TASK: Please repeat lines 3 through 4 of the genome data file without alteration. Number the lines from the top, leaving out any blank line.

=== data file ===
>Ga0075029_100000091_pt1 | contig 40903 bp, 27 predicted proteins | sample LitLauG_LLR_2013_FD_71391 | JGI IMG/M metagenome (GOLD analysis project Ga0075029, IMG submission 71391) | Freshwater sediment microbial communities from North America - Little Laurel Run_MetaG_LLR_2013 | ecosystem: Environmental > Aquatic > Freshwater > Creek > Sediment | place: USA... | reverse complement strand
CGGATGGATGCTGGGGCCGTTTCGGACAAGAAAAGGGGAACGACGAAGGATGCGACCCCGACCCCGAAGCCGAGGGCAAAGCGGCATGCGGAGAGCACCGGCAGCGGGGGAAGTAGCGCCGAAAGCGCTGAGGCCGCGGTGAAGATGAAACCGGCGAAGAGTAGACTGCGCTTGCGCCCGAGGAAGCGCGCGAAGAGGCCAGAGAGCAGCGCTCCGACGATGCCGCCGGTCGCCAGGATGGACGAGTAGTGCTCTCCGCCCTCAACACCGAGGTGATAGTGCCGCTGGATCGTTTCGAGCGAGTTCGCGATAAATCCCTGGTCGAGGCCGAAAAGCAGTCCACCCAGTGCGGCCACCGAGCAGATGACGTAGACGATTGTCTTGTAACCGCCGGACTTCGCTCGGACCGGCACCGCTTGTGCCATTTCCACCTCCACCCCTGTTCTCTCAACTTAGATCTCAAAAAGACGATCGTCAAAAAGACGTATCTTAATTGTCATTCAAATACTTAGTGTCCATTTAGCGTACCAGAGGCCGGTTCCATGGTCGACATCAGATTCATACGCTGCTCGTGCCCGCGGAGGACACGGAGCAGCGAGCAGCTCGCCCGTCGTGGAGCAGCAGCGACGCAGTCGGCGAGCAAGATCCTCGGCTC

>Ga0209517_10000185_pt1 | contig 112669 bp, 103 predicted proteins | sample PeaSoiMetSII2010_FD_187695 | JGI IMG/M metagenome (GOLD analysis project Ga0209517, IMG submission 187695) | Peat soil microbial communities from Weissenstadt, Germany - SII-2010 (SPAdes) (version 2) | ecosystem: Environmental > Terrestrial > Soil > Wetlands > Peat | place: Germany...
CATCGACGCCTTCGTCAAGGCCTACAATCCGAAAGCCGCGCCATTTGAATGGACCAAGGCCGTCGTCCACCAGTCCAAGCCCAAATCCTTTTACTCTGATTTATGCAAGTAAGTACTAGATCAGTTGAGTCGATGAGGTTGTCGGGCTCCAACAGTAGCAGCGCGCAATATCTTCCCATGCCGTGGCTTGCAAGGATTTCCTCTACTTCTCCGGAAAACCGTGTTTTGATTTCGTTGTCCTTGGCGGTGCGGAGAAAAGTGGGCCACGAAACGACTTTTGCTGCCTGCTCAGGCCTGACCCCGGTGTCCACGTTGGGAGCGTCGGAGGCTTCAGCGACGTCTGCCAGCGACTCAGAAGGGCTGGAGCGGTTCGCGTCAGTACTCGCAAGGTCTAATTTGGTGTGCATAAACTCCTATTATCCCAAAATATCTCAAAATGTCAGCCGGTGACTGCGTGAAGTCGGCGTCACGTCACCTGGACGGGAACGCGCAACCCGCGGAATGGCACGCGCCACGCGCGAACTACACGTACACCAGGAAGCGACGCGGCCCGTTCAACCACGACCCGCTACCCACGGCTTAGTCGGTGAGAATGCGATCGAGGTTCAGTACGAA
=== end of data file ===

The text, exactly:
>Ga0209517_10000185_pt1 | contig 112669 bp, 103 predicted proteins | sample PeaSoiMetSII2010_FD_187695 | JGI IMG/M metagenome (GOLD analysis project Ga0209517, IMG submission 187695) | Peat soil microbial communities from Weissenstadt, Germany - SII-2010 (SPAdes) (version 2) | ecosystem: Environmental > Terrestrial > Soil > Wetlands > Peat | place: Germany...
CATCGACGCCTTCGTCAAGGCCTACAATCCGAAAGCCGCGCCATTTGAATGGACCAAGGCCGTCGTCCACCAGTCCAAGCCCAAATCCTTTTACTCTGATTTATGCAAGTAAGTACTAGATCAGTTGAGTCGATGAGGTTGTCGGGCTCCAACAGTAGCAGCGCGCAATATCTTCCCATGCCGTGGCTTGCAAGGATTTCCTCTACTTCTCCGGAAAACCGTGTTTTGATTTCGTTGTCCTTGGCGGTGCGGAGAAAAGTGGGCCACGAAACGACTTTTGCTGCCTGCTCAGGCCTGACCCCGGTGTCCACGTTGGGAGCGTCGGAGGCTTCAGCGACGTCTGCCAGCGACTCAGAAGGGCTGGAGCGGTTCGCGTCAGTACTCGCAAGGTCTAATTTGGTGTGCATAAACTCCTATTATCCCAAAATATCTCAAAATGTCAGCCGGTGACTGCGTGAAGTCGGCGTCACGTCACCTGGACGGGAACGCGCAACCCGCGGAATGGCACGCGCCACGCGCGAACTACACGTACACCAGGAAGCGACGCGGCCCGTTCAACCACGACCCGCTACCCACGGCTTAGTCGGTGAGAATGCGATCGAGGTTCAGTACGAA